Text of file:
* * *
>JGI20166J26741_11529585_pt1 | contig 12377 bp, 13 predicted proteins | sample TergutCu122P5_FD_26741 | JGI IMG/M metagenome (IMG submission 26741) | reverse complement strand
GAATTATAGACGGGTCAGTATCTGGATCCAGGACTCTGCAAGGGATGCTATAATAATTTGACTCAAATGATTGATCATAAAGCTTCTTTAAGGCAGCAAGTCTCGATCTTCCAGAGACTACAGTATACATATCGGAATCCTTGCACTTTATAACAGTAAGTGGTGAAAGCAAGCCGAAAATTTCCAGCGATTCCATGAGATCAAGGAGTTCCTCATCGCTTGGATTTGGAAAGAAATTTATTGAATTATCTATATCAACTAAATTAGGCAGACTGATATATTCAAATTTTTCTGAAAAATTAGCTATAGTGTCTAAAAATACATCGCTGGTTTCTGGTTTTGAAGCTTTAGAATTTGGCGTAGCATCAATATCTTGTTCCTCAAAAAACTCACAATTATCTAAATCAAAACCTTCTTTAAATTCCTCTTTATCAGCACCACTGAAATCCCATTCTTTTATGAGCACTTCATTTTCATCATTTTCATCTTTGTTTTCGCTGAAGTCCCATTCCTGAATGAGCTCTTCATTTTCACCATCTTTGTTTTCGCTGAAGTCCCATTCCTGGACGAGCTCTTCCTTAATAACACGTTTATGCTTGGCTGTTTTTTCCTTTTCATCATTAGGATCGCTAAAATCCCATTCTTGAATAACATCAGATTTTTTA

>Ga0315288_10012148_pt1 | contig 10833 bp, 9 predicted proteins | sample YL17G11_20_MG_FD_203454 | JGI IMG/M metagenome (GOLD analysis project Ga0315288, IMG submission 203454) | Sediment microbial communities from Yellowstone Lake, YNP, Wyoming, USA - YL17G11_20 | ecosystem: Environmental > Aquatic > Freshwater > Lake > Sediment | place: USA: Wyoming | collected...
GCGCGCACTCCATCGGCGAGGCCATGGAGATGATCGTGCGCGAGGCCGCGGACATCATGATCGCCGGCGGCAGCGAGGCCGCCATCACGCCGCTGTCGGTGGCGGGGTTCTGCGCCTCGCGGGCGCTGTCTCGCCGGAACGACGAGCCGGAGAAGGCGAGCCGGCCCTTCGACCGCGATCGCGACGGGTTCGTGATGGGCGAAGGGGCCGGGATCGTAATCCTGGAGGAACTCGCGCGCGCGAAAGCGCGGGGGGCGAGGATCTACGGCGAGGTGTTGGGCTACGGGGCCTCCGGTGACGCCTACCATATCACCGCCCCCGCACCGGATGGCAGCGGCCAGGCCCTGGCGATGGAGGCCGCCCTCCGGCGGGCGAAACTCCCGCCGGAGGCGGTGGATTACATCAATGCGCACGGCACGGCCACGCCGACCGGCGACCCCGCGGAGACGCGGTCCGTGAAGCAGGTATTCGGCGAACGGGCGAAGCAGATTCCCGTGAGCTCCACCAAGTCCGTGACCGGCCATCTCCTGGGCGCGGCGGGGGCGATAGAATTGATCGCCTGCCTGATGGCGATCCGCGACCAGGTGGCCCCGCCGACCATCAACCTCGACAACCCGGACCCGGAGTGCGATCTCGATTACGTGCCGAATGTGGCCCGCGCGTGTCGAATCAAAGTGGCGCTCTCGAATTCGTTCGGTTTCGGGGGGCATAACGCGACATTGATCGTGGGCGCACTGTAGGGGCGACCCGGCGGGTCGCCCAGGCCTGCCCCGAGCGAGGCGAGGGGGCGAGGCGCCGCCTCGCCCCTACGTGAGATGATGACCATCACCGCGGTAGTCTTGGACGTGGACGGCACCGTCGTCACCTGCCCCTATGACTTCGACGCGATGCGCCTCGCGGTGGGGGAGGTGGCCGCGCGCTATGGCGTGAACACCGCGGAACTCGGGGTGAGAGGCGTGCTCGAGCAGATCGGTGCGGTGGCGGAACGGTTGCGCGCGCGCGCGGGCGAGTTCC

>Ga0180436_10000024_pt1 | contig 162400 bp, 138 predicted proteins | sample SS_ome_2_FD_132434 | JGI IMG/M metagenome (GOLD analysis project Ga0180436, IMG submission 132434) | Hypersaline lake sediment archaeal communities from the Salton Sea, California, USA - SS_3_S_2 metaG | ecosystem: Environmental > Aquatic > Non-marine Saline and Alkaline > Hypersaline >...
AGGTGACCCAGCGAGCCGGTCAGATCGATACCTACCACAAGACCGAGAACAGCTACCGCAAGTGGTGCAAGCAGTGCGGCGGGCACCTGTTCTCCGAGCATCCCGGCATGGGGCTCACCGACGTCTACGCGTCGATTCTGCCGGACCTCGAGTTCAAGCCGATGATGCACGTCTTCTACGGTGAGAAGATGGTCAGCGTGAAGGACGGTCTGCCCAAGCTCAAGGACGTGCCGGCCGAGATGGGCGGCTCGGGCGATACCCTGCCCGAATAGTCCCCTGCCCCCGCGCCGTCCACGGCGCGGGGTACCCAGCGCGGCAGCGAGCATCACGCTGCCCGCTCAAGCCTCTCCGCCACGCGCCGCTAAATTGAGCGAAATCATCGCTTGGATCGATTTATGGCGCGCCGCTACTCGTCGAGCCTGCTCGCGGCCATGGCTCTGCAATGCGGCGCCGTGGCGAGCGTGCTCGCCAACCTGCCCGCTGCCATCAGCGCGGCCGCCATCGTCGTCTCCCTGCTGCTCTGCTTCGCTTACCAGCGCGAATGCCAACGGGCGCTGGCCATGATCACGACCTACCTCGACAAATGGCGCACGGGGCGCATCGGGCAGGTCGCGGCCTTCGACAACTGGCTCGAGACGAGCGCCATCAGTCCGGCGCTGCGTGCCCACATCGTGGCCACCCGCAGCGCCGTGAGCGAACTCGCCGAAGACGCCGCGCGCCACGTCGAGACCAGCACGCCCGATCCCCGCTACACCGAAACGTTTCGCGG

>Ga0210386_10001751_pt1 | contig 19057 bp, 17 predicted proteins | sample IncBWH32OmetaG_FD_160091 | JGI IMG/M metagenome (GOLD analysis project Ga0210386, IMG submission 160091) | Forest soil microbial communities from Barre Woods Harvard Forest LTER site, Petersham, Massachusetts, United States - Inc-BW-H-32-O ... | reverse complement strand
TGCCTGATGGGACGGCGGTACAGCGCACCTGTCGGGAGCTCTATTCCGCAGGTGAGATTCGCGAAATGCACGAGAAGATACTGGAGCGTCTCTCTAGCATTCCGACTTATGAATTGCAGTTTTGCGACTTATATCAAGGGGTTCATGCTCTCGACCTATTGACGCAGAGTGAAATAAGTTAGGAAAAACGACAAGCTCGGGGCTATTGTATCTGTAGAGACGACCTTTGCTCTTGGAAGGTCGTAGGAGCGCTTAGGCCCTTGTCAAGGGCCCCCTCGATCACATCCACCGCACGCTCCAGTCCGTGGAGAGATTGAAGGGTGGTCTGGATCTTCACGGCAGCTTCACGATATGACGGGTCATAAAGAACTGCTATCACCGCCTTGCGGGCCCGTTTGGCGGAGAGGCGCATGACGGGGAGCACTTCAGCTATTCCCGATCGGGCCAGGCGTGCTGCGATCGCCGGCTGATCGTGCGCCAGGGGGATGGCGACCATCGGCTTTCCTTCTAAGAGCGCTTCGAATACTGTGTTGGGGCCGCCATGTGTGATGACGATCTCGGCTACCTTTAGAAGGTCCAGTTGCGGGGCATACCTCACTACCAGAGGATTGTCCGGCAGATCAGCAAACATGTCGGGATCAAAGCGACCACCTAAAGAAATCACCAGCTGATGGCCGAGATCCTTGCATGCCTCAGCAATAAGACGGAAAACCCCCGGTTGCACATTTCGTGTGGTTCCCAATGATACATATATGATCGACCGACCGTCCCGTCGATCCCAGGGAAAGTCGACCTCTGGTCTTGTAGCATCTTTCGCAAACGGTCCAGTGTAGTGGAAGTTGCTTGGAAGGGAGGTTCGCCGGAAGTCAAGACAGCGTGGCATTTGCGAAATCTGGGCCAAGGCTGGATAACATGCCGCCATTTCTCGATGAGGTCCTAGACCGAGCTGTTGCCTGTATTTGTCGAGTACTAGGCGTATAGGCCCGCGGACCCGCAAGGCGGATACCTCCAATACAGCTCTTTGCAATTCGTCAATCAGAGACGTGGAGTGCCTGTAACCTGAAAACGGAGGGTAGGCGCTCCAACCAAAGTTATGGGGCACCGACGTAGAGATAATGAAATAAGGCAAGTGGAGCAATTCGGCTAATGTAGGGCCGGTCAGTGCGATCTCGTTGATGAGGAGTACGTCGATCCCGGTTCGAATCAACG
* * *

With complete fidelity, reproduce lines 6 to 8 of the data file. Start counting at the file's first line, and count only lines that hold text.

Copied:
AGGTGACCCAGCGAGCCGGTCAGATCGATACCTACCACAAGACCGAGAACAGCTACCGCAAGTGGTGCAAGCAGTGCGGCGGGCACCTGTTCTCCGAGCATCCCGGCATGGGGCTCACCGACGTCTACGCGTCGATTCTGCCGGACCTCGAGTTCAAGCCGATGATGCACGTCTTCTACGGTGAGAAGATGGTCAGCGTGAAGGACGGTCTGCCCAAGCTCAAGGACGTGCCGGCCGAGATGGGCGGCTCGGGCGATACCCTGCCCGAATAGTCCCCTGCCCCCGCGCCGTCCACGGCGCGGGGTACCCAGCGCGGCAGCGAGCATCACGCTGCCCGCTCAAGCCTCTCCGCCACGCGCCGCTAAATTGAGCGAAATCATCGCTTGGATCGATTTATGGCGCGCCGCTACTCGTCGAGCCTGCTCGCGGCCATGGCTCTGCAATGCGGCGCCGTGGCGAGCGTGCTCGCCAACCTGCCCGCTGCCATCAGCGCGGCCGCCATCGTCGTCTCCCTGCTGCTCTGCTTCGCTTACCAGCGCGAATGCCAACGGGCGCTGGCCATGATCACGACCTACCTCGACAAATGGCGCACGGGGCGCATCGGGCAGGTCGCGGCCTTCGACAACTGGCTCGAGACGAGCGCCATCAGTCCGGCGCTGCGTGCCCACATCGTGGCCACCCGCAGCGCCGTGAGCGAACTCGCCGAAGACGCCGCGCGCCACGTCGAGACCAGCACGCCCGATCCCCGCTACACCGAAACGTTTCGCGG

>Ga0210386_10001751_pt1 | contig 19057 bp, 17 predicted proteins | sample IncBWH32OmetaG_FD_160091 | JGI IMG/M metagenome (GOLD analysis project Ga0210386, IMG submission 160091) | Forest soil microbial communities from Barre Woods Harvard Forest LTER site, Petersham, Massachusetts, United States - Inc-BW-H-32-O ... | reverse complement strand
TGCCTGATGGGACGGCGGTACAGCGCACCTGTCGGGAGCTCTATTCCGCAGGTGAGATTCGCGAAATGCACGAGAAGATACTGGAGCGTCTCTCTAGCATTCCGACTTATGAATTGCAGTTTTGCGACTTATATCAAGGGGTTCATGCTCTCGACCTATTGACGCAGAGTGAAATAAGTTAGGAAAAACGACAAGCTCGGGGCTATTGTATCTGTAGAGACGACCTTTGCTCTTGGAAGGTCGTAGGAGCGCTTAGGCCCTTGTCAAGGGCCCCCTCGATCACATCCACCGCACGCTCCAGTCCGTGGAGAGATTGAAGGGTGGTCTGGATCTTCACGGCAGCTTCACGATATGACGGGTCATAAAGAACTGCTATCACCGCCTTGCGGGCCCGTTTGGCGGAGAGGCGCATGACGGGGAGCACTTCAGCTATTCCCGATCGGGCCAGGCGTGCTGCGATCGCCGGCTGATCGTGCGCCAGGGGGATGGCGACCATCGGCTTTCCTTCTAAGAGCGCTTCGAATACTGTGTTGGGGCCGCCATGTGTGATGACGATCTCGGCTACCTTTAGAAGGTCCAGTTGCGGGGCATACCTCACTACCAGAGGATTGTCCGGCAGATCAGCAAACATGTCGGGATCAAAGCGACCACCTAAAGAAATCACCAGCTGATGGCCGAGATCCTTGCATGCCTCAGCAATAAGACGGAAAACCCCCGGTTGCACATTTCGTGTGGTTCCCAATGATACATATATGATCGACCGACCGTCCCGTCGATCCCAGGGAAAGTCGACCTCTGGTCTTGTAGCATCTTTCGCAAACGGTCCAGTGTAGTGGAAGTTGCTTGGAAGGGAGGTTCGCCGGAAGTCAAGACAGCGTGGCATTTGCGAAATCTGGGCCAAGGCTGGATAACATGCCGCCATTTCTCGATGAGGTCCTAGACCGAGCTGTTGCCTGTATTTGTCGAGTACTAGGCGTATAGGCCCGCGGACCCGCAAGGCGGATACCTCCAATACAGCTCTTTGCAATTCGTCAATCAGAGACGTGGAGTGCCTGTAACCTGAAAACGGAGGGTAGGCGCTCCAACCAAAGTTATGGGGCACCGACGTAGAGATAATGAAATAAGGCAAGTGGAGCAATTCGGCTAATGTAGGGCCGGTCAGTGCGATCTCGTTGATGAGGAGTACGTCGATCCCGGTTCGAATCAACG